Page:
What do you call somebody who is unable to speak?

Discussion in 'English Only' started by audiolaik, May 21, 2008.

  1. audiolaik

    audiolaik Senior Member

    Poland
    Polish
    Hello,

    I am wondering what you, native speakers, call people unable to speak.

    I have found the following, but it says it is old fashioned.

    Thank you!
     
  2. Porteño Senior Member

    Buenos Aires
    British English
    Another word is dumb, as in 'deaf and dumb'. I have often seen the expression 'deaf mute' to describe the same condition.
     
  3. Parergon Senior Member

    Switzerland
    Italiano, Italia
    I would say that mute is correct, but you can also say dumb or unvoiced.
    Anyhow, I am not a native speaker, so please wait for further suggestions.

    :)
     
  4. bibliolept

    bibliolept Senior Member

    Northern California
    AE, Español
    A common term in AE is "speech-impaired."
     
  5. Thomas1

    Thomas1 Senior Member

    polszczyzna warszawska
    Does this word not convey some negative connotations by any chance?

    Tom
    EDIT: I have just looked it up in my dictionary:
    3
    old-fashioned someone who is dumb is not able to speak at all. Many people think that this use is offensive

    So it looks like it is also partly of the same sort as mute.
     
  6. El escoces Senior Member

    Buenos Aires
    English - UK
    I guess "speech-impaired" is more modern, more politically correct but in British English "dumb" and (if the person also cannot hear) "deaf mute" are still used (as, of course, is blind, although again it is quite common now to see reference to the visually impaired).

    Actually, thinking about it as I type, "dumb" is perhaps not so common now and obviously has colloquial connotations (used, usually unkindly, to refer to someone of lower intelligence).
     
  7. Loob

    Loob Senior Member

    English UK
    Hi audio - do you mean someone unable to speak because they've been brain-damaged or have some other medical condition?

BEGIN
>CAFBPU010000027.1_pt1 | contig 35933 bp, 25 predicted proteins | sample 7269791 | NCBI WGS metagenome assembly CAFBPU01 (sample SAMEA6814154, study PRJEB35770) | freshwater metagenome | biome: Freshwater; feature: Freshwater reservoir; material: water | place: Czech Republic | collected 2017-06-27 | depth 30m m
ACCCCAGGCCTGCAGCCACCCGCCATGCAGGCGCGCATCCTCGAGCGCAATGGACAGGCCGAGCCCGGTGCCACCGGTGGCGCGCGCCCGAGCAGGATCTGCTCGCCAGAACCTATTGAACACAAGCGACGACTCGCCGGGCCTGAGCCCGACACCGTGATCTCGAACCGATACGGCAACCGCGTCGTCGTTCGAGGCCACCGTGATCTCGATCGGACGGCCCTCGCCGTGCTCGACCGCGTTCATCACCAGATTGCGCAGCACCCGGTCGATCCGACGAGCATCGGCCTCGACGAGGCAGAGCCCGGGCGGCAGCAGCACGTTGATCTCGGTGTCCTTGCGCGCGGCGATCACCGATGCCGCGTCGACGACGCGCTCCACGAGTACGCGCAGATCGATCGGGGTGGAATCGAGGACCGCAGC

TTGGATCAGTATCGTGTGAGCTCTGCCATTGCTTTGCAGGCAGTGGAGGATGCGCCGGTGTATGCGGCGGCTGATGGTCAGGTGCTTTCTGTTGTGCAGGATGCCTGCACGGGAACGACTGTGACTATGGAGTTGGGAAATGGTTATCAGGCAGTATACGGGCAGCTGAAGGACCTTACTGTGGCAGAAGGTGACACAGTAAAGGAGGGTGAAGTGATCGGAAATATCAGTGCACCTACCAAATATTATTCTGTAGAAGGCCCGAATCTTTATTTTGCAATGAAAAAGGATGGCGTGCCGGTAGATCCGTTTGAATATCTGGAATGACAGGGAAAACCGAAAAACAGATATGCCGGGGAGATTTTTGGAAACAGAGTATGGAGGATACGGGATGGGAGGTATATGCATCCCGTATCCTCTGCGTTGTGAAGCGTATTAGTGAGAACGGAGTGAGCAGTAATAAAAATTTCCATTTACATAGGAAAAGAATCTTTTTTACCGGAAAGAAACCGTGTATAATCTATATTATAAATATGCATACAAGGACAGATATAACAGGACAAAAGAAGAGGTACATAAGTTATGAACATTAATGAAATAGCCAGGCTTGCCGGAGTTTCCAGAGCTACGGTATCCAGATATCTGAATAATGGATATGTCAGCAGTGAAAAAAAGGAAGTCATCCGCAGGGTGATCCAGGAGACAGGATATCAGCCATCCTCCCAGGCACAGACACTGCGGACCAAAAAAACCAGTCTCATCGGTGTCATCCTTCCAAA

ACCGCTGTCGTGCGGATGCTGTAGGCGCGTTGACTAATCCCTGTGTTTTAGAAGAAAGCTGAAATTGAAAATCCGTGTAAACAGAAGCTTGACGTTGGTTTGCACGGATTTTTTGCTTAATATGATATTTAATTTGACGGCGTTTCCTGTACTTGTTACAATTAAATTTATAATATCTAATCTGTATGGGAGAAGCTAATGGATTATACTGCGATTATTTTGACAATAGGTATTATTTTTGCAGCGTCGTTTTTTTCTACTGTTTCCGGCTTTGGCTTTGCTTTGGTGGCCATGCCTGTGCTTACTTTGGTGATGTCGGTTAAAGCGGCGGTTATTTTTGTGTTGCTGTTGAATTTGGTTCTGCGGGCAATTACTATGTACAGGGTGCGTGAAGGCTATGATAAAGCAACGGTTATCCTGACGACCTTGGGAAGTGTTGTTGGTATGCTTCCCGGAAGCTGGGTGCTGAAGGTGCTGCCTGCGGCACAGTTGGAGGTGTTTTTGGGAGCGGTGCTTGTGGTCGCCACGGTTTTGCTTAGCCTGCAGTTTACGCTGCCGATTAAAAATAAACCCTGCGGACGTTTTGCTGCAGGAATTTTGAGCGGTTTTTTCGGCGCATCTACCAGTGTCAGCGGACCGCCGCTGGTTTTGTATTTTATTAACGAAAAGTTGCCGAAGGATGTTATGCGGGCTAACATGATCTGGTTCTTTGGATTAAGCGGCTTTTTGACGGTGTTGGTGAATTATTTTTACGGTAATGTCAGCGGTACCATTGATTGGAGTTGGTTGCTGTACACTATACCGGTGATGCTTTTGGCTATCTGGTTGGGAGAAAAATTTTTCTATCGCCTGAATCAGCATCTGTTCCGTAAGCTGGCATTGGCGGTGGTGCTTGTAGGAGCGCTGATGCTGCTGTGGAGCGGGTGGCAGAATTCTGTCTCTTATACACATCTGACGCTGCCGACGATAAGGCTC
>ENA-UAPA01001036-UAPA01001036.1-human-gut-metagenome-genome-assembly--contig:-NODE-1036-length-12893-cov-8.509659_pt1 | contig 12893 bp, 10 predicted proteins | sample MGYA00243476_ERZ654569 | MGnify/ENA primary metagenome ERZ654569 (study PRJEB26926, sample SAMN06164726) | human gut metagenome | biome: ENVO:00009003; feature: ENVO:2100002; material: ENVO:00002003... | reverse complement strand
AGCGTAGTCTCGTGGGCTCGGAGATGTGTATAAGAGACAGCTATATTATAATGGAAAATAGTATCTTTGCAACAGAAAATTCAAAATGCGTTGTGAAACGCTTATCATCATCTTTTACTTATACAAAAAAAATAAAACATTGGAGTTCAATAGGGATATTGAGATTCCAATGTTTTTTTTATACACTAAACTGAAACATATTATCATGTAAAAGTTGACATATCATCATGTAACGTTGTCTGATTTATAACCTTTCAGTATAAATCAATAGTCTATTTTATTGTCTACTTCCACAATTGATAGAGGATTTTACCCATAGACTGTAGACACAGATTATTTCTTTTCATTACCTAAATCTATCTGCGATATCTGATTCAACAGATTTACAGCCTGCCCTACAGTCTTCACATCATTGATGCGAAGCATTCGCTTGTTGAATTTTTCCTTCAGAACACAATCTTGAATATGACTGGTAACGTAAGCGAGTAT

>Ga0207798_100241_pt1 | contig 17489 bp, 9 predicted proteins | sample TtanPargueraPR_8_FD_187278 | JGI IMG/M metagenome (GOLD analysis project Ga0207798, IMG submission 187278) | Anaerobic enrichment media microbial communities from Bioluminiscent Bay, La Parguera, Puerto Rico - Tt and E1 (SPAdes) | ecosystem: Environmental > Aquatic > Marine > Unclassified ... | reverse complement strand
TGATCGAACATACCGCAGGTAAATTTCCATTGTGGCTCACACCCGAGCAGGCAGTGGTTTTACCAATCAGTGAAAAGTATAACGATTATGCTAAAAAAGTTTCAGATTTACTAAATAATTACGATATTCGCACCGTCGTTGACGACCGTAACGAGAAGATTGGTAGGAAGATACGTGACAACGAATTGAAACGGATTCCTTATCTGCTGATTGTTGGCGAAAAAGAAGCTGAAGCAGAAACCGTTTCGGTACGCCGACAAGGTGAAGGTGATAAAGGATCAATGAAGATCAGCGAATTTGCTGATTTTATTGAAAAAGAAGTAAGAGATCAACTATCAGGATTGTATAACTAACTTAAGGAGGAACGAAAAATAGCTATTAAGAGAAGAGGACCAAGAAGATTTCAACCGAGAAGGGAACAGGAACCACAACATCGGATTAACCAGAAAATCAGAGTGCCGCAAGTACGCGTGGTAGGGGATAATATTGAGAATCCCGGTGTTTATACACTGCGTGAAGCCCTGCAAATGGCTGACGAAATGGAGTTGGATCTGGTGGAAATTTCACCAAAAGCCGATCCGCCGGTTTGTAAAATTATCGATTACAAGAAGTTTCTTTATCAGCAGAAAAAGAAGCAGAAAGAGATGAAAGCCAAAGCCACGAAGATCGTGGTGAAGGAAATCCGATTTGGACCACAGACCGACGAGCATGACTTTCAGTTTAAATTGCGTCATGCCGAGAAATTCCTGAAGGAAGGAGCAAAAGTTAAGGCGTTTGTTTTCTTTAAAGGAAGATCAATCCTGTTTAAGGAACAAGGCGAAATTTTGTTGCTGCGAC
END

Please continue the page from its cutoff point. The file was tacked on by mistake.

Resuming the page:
In that context I don't think we'd use either "mute" or "dumb", both of which these days usually refer to temporary speechlessness because of nerves, embarrassment etc.

    The technical term for the medical condition is, I believe, aphasia (adjective aphasic); in everyday language I think we'd say someone had lost the ability to speak.

    "Speech-impaired" would work.
     
  8. audiolaik

    audiolaik Senior Member

    Poland
    Polish
    What I mean is a person who lacks the speaking ability, either due to brain damage or other medical condition.

    If one cannot see, we usually call this person blind. If one cannot speak, we call this person....

    I like the speech-impaired phrase.
     
    Last edited: May 21, 2008
  9. El escoces Senior Member

    Buenos Aires
    English - UK
    Pulling it all together, some of you might know the song "Pinball Wizard" where Elton John (or The Who, if you prefer) refers to Tommy as "that deaf, dumb and blind kid.." who sure plays a mean pinball.
     
  10. audiolaik

    audiolaik Senior Member

    Poland
    Polish
    I am extremely sorry for the confusion!!! Yes, we are talking about someone who cannot speak!


    PS Thank you, Loob!

    PS 2 Where is my whip, again?:eek:
     
  11. bibliolept

    bibliolept Senior Member

    Northern California
    AE, Español
  12. Porteño Senior Member

    Buenos Aires
    British English
    Sorry, that was my fault when I slightly side-tracked to other terms which might be considered pejorative in this day and age. They were just similar examples to deaf and dumb or mute.:D
     
  13. JamesM

    JamesM à la Mod

    I don't think "speech-impaired" works as a specific term for someone who cannot speak. "Mute" may be marked as old-fashioned in your source but it's the word I would use.
     
  14. audiolaik

    audiolaik Senior Member

    Poland
    Polish

    I will not pass the buck, Porteño! It is just my sloppiness!:D
     
  15. Loob

    Loob Senior Member

    English UK
    On reflection, I think James is right about "speech-impaired": it's too broad.